I’d take a million exploded Logans just to have this.
Why I hate this season:
Or would I? I was ready to overlook some of the aspects of this season that diverged from the earlier ones. Like the blander (more adult, I guess?) cinematography, colour palette, and sound design. But then Rob Thomas went and blew up Logan. And his excuse? He wanted Veronica Mars to transition away from being a soap opera noir in Neptune, and move onto new, more serious detective pastures. But Rob, baby, we don’t love Veronica Mars because it’s just any old detective show. People didn’t pledge millions of dollars for the movie because they really cared about a new whodunnit. We love the characters. We love the soap opera. Isn’t that why you titled this season’s finale after Logan and Veronica’s famous line about their relationship? What the fuck, man?
And even if we were to accept that the soapiness has to go, I fear to see what Veronica Mars is without Neptune. It was disappointing enough when she was at Hearst College, and that was close by. For me, a large part of the appeal of Veronica Mars when it started was because of Veronica’s mystique in Neptune. The “that’s her” looks, and the reactions of characters when they heard the name Veronica Mars. That isn’t going to work in a new location.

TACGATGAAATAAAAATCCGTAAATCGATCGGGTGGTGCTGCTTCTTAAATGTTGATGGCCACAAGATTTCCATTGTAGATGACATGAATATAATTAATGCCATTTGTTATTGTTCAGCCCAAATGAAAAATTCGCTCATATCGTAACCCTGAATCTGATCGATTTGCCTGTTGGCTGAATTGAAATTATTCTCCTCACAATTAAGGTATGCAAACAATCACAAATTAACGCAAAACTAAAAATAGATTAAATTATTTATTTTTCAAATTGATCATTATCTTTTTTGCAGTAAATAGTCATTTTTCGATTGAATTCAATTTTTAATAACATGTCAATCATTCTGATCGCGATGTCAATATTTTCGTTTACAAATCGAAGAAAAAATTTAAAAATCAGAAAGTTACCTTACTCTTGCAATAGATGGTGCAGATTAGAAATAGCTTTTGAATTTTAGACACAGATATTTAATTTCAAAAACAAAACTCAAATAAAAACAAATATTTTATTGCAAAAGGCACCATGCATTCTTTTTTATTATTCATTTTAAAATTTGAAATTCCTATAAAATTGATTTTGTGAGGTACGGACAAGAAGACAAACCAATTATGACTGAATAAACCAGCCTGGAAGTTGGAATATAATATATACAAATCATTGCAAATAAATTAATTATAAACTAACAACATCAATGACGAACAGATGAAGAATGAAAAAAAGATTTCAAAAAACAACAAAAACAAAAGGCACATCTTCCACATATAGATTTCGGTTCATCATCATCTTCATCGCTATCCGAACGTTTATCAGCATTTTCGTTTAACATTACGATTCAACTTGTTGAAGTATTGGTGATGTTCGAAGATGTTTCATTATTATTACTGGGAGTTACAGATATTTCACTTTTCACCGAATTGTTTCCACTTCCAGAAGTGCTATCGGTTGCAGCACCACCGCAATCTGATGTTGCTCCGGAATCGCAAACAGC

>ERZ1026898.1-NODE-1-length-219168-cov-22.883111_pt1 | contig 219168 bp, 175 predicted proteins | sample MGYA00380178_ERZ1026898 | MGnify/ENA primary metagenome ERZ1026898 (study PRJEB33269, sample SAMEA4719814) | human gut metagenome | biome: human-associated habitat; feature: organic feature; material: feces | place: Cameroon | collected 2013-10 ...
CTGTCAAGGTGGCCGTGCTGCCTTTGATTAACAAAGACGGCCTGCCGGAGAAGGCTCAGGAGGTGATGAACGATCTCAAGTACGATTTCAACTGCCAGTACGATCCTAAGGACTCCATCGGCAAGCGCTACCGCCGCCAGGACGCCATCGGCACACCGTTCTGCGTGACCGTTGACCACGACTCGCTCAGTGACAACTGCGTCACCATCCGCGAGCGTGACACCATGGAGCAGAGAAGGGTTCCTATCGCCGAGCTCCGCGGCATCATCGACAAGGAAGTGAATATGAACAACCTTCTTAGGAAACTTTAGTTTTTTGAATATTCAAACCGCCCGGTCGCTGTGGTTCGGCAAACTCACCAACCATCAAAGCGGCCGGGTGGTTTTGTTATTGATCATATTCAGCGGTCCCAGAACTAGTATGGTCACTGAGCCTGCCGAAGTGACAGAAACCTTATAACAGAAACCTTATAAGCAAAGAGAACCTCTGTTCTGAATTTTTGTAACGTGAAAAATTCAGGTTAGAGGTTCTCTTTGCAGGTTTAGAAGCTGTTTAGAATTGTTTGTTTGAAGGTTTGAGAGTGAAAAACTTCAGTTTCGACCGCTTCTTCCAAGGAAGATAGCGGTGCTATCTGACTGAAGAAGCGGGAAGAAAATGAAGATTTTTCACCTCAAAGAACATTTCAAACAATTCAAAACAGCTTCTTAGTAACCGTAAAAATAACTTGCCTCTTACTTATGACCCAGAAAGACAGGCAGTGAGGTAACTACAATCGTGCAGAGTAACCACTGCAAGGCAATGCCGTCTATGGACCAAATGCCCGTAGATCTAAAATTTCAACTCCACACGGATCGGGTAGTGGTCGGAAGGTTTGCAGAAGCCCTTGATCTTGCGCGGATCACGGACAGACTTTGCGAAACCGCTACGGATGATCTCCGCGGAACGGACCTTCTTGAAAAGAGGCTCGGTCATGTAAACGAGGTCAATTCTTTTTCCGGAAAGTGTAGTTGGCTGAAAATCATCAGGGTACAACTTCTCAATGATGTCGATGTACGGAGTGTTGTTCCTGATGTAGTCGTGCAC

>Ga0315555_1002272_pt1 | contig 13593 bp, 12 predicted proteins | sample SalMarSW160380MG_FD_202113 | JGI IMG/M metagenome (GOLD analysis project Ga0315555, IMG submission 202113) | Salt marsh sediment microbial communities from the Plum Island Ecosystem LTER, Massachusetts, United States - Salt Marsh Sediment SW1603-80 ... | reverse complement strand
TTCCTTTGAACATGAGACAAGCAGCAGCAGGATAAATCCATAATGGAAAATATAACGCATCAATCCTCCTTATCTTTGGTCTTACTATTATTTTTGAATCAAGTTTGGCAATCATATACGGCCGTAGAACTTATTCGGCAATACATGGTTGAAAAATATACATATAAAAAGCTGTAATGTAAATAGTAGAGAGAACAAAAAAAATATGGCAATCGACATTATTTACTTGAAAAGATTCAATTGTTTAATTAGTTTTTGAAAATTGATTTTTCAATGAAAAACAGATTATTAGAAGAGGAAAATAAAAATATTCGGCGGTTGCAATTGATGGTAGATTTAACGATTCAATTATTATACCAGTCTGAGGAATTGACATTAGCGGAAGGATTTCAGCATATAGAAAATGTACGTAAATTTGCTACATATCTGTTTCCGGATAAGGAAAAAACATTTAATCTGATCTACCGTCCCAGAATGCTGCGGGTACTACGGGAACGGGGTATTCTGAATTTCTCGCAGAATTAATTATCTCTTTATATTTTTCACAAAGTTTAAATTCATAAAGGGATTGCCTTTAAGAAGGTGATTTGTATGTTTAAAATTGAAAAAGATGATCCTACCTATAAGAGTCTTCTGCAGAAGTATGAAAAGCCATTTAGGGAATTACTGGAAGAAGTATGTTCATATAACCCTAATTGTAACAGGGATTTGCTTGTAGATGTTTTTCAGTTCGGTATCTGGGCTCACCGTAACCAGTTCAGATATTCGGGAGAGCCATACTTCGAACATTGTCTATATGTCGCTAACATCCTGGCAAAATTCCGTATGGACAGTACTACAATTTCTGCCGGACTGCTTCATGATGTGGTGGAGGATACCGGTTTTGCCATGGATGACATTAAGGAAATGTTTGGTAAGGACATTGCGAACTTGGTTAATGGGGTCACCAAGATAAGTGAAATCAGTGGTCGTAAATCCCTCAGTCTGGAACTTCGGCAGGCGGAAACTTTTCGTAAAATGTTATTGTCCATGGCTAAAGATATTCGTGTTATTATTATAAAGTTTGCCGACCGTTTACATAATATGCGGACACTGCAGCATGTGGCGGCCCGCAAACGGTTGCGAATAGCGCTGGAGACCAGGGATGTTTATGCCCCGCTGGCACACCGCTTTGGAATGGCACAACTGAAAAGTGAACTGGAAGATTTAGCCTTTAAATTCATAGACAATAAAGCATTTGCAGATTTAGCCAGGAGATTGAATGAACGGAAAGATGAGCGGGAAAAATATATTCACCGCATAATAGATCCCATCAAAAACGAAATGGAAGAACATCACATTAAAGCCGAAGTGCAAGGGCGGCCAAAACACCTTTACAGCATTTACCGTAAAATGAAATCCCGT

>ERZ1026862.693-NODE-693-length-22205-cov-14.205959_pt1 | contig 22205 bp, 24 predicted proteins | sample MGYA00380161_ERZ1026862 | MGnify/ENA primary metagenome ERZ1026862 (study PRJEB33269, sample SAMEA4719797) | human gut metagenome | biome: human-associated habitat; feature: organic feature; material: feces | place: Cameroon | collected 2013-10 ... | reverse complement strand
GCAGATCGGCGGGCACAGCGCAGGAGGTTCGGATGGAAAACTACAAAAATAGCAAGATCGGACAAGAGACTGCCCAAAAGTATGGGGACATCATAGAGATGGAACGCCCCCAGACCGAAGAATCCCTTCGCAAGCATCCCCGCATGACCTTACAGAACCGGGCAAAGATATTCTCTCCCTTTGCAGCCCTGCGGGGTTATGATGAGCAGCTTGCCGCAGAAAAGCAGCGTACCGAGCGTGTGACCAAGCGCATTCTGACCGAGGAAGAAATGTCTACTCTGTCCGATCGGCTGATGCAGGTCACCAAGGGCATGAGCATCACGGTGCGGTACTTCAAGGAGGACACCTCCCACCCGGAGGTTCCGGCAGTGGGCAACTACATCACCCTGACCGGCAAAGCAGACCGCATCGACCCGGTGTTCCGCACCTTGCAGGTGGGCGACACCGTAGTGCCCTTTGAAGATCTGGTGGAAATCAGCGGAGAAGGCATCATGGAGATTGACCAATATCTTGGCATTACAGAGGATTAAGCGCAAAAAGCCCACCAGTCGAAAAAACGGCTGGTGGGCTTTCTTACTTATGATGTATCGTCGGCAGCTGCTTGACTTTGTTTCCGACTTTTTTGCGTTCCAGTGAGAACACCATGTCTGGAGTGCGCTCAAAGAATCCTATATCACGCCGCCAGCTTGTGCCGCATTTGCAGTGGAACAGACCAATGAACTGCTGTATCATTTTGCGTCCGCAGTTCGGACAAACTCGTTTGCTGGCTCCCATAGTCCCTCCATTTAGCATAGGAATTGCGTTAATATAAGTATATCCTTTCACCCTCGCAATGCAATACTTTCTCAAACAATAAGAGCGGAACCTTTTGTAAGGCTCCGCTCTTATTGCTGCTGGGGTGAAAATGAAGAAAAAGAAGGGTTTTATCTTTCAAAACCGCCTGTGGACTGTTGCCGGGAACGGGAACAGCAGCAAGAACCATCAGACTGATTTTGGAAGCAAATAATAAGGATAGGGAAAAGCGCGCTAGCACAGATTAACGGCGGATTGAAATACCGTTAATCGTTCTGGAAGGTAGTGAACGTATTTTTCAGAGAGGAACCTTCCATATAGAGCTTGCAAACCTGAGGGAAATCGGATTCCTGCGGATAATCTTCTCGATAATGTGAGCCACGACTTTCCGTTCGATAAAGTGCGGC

Also, much love to Chrissie Hynde, but the credits song needs to stop being redone. It gets worse each time, and you know it.
The level of violence was a bit self-indulgent (again, probably feeding into Thomas’ mission to make the show more adult). Did we really need to see the collar bomb victim’s head get blown off? And the cartel guys decapitated more than one person, and we had to see those actual severed heads. This isn’t fun, you guys.
Oh, and I’ll be honest and say that I remember very little of the novels, but given that they are largely canon, and that the plot of this season was about impacts on tourism, I was disappointed that we didn’t get to meet Petra Landros, owner of the Neptune Grand. I mean, if it had been Yael Grobglas? Can you fucking imagine?
But it’s not all bad: